… in which the ruin of the Bingleys continues is now up. Things are not going well at Northern Rock, but help is at hand. Or is it?

Fish_logo Just in case you thought I’d given up on short stories to concentrate on Regency alien spoofs, I’d like to reassure you that I haven’t. And just to prove it, here’s the Fish shortlist, announced today. I seem to be on it. No idea how that happened.

… in which we meet a surprising new character, is now up. I think we’re going to have some fun with him.

Meanwhile, in the early hours of Monday morning, Mrs Darcy’s YouTuberance smashed the 1000 view barrier. In my most recent post about Mrs D, I forgot to mention the last-minute problem I had with Episode Nineteen. Originally the beer that Wickham drinks was going to be called “Old Dangleberry”. I thought this was suitably disgusting and rustic-sounding – that was until I had a pint in a London pub a week or so ago and noticed that one of the beers on offer actually had this very name. So I put out a shout to the VWC and got a whole load of suggestions, all quite revolting, and in the end the winner was provided by the very talented Sandra Norval – big thanks to her.

I’m pretty certain that there isn’t a beer by that name. Yet. But I’m open to sponsorship deals if any independent brewery out there is interested. And the reason why I haven’t mentioned it by name here is that I’ve just checked and it’s a Googlewhack! How cool is that?

Last bit of Mrs Darcy-related news: I’ve been invited to provide a guest post to this rather splendid blog for next Thursday. Apparently I’ll be the first bloke to do this. It’s all turning out to be a bit of a strange and wonderful journey, is it not?

Well, that was a hell of a day.

Saturday was the day of the VWC’s “Get Writing” conference, now in its fourth year of existence. This time it was held at the University of Hertfordshire, just up the road from me and a place that will always have a special affection in the writing side of my heart (and if you want to know why, check out the Fiction page). Must admit, I’ve always been amazed at the way this thing has grown, year on year, and it’s an object lesson in what can happen if you dare to think big. (Which, incidentally, is why I’m extremely pleased to have Kate Nash as my agent – “Get Writing” was her idea, and in fact she was the guest of honour this year.)

So … what happened, then? Well, we had several talks from various agents, publishers and authors, giving a broad view of the publishing industry for wannabes from almost every possible angle. The most practical advice probably came from the agents and publishers (John Jarrold, Anna Power, Simon Taylor, Marlene johnson and Philip Patterson), although the writers themselves probably just shaded them for entertainment value. Mark Billingham in particular was hilariously indiscreet, using the skills acquired in his previous career as a stand-up comedian. I’ve heard both Adèle Geras and Imran Ahmad before at VWC-only events and they’re both excellent value. It’s worth mentioning Imran Ahmad in particular, as his autobiographical book “Unimagined” is in my opinion one of the most important books I’ve read in the last couple of years. It’s a quietly subversive masterpiece of militant moderation, and everyone should read it.

And that wasn’t all. Out of all the excellent workshops on offer, I picked Vanessa Gebbie’s one on “The Short Road to Success” and it was of course superb. It was lovely to meet Vanessa again, and I picked up several excellent nuggets of advice which I’ll use on the off chance that I ever find time to write any short stories again (only kidding – that’s one thing I’ll never be able to give up).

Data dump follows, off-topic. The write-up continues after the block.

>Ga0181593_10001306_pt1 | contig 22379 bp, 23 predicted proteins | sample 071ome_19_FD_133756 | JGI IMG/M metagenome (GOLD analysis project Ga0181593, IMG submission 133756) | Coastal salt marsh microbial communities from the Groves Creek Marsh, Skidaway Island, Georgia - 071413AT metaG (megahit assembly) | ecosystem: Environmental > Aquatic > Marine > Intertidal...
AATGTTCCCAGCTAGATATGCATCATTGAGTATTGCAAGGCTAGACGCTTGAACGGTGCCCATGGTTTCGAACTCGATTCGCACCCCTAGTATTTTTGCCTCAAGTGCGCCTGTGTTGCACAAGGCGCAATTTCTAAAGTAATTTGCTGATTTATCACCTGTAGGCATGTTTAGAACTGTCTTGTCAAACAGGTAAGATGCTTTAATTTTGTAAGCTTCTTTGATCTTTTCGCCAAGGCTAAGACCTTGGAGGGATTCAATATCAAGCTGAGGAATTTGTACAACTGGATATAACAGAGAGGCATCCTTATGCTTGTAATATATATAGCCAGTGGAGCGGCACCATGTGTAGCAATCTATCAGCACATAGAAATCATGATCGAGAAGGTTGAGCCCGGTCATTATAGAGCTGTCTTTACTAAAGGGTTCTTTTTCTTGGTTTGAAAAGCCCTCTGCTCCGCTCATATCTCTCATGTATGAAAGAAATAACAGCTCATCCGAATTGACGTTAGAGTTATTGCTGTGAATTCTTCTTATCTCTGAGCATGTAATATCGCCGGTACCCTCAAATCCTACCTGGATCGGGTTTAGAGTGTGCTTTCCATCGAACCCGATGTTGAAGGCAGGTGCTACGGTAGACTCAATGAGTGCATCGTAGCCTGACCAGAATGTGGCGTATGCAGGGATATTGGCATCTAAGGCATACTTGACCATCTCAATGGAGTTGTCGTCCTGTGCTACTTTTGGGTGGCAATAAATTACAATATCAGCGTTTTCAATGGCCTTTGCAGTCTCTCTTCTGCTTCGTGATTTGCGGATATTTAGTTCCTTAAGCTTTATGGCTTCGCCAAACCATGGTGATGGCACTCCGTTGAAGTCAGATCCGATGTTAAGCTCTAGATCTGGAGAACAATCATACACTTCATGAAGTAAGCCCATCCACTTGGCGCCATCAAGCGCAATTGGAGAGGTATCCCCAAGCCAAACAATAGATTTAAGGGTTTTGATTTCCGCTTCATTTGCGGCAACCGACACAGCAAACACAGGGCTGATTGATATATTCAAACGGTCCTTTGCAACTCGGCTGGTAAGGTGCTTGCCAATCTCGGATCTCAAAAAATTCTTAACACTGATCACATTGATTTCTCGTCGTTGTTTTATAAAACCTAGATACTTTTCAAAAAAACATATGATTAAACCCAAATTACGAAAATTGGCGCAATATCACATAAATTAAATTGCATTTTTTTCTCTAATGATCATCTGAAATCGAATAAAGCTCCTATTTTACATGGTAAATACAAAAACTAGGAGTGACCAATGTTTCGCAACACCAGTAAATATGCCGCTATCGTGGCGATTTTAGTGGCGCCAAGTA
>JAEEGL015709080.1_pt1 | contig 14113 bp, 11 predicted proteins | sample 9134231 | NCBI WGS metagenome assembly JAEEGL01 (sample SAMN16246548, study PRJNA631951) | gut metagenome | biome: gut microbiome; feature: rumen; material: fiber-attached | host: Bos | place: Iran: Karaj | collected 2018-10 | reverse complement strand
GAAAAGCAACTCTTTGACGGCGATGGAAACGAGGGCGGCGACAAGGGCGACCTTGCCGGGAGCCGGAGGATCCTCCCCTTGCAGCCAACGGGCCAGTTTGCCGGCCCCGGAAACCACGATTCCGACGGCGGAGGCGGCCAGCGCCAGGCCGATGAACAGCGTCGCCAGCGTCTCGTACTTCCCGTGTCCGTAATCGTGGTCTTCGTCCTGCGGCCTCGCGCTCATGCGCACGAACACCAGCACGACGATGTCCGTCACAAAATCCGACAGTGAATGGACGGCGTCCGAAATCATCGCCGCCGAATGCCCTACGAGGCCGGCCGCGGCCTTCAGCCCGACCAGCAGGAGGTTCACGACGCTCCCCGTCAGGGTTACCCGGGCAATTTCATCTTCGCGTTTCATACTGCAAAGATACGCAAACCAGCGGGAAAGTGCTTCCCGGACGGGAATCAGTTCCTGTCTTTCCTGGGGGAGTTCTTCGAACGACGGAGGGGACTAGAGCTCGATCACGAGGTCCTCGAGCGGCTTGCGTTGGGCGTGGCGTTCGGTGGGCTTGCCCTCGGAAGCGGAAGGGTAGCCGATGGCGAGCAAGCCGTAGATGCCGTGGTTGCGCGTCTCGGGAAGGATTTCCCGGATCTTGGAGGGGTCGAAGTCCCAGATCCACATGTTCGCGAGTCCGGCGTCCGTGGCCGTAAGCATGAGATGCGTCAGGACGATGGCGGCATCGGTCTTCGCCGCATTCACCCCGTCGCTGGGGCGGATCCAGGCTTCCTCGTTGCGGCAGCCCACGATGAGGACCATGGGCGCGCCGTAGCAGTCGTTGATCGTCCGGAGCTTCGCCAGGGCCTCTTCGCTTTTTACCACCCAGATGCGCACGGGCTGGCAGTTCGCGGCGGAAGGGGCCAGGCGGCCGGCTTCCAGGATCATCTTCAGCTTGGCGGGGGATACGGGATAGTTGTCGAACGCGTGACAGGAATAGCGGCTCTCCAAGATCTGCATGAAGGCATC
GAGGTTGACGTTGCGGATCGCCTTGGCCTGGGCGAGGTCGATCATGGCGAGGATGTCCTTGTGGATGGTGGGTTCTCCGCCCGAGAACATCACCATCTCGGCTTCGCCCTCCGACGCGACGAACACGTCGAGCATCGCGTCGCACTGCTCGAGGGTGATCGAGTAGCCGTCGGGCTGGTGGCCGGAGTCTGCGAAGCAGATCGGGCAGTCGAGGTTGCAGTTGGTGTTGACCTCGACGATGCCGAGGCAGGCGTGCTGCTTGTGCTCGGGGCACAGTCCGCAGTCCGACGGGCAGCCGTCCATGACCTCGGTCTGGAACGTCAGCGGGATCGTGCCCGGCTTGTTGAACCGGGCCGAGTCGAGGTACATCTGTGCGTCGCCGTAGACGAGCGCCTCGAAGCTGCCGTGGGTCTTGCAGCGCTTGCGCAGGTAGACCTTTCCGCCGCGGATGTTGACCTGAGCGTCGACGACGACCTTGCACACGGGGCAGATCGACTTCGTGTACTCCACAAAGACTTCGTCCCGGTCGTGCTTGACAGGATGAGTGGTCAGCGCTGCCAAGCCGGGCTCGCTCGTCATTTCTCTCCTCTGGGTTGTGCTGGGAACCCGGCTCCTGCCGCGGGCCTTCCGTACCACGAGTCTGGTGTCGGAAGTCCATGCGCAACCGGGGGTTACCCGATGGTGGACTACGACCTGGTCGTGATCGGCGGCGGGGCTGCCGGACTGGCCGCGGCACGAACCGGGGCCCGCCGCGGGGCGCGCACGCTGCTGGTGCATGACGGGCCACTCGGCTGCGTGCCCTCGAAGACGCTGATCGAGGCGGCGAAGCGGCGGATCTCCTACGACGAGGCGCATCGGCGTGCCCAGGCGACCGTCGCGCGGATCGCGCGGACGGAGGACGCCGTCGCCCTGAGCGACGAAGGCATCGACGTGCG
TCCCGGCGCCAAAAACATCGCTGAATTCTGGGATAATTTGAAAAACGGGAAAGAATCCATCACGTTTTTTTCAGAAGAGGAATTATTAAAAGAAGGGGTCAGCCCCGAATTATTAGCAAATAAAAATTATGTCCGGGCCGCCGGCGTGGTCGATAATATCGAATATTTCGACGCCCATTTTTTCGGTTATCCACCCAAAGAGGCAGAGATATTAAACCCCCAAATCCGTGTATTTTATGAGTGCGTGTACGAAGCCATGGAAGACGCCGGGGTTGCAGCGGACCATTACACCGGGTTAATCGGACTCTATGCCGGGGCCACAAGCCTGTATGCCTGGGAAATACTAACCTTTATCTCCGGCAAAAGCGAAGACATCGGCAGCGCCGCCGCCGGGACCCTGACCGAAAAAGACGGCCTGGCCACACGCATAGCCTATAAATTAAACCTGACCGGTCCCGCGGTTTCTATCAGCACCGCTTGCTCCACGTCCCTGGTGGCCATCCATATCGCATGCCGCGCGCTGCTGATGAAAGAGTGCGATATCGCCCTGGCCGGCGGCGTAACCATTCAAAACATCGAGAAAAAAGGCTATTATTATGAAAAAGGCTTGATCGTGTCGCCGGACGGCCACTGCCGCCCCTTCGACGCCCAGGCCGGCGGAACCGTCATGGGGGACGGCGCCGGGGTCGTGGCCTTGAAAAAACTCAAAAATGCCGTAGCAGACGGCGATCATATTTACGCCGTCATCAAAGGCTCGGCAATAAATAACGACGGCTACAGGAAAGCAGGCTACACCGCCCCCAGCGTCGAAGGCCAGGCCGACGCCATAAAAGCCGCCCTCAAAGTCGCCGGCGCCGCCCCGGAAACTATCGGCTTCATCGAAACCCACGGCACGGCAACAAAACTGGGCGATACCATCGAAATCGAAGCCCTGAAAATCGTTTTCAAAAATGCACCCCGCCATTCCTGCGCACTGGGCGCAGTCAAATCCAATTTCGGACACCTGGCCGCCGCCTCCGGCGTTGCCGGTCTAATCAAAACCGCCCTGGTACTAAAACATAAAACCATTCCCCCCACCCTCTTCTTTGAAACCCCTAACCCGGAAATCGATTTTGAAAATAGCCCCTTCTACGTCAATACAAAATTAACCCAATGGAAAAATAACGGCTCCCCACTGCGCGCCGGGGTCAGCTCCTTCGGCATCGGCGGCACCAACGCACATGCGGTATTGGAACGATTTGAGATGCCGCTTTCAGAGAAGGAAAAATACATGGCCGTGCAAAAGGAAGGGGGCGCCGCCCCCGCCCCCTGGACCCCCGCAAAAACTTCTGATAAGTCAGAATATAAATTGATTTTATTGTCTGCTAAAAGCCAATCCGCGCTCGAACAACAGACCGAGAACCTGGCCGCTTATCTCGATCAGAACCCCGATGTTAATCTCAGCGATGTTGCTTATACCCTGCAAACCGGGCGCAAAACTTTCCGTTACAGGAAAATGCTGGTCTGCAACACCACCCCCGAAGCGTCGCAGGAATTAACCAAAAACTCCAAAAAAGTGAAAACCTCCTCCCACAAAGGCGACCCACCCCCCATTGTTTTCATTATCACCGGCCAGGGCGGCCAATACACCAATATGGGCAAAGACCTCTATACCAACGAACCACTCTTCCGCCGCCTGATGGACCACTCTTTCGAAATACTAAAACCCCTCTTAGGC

Last but not least, I had the opportunity to give a three-minute pitch to Simon Taylor of Transworld. This was, of course, deeply scary , although it was at least made more bearable by the fact that something clearly went wrong with the way time was operating in the room, resulting in the pitch actually lasting only thirty seconds. However, I think I managed to get my point across, and he seemed genuinely interested in what I had to say. He could of course just have been polite.

It was also nice to meet some old friends and some new ones, including Helen Beal, who I’d previously only known on Twitter and Lindsey Mountford who I didn’t know at all before and who I also now know on Twitter.

Gosh, is that it? If you’d like to hear some more opinions, take a look here and here. I think the general consensus was that it was a rather good day, all in all.

I think last time I saw this scene, there were werewolves involved. Anyway, Wickham has now arrived at Rosings, to be followed very soon (in the very next episode, in fact) by Mrs Darcy herself. The tension is mounting! Well, I can hardly contain myself – can you?

Mrs Darcy’s YouTuberance continues to have a strange and rather wonderful life of its own, nearing 900 views at the time of writing. The lovely Becca from the Jane Austen Centre has pronounced it “fantastic and very funny”, and JK Evanczuk in the really quite serious Lit Drift has said that it’s “one of the weirdest book trailers I’ve ever seen”. My only problem is that whenever I go to YouTube to link to it, I have to make sure that I hit the pause button damn quick so that I don’t have to hear myself attempting that ridiculous falsetto.

picfic Here’s a classic example of the importance of listening to what people say to you when they reject your work. As you may remember, back in January I was in the finals of the NYC Midnight “Tweet Me a Story” contest, where the key word to be used in our entries was “below”. As it happens, none of my entries made it into the top 25, but I did like one of them. So I tweaked it a bit and sent it off to @nanoism, one of the TwitFic outlets that I hadn’t (still haven’t!) cracked. This is part of the response that I got back from Ben White, Nanoism’s editor: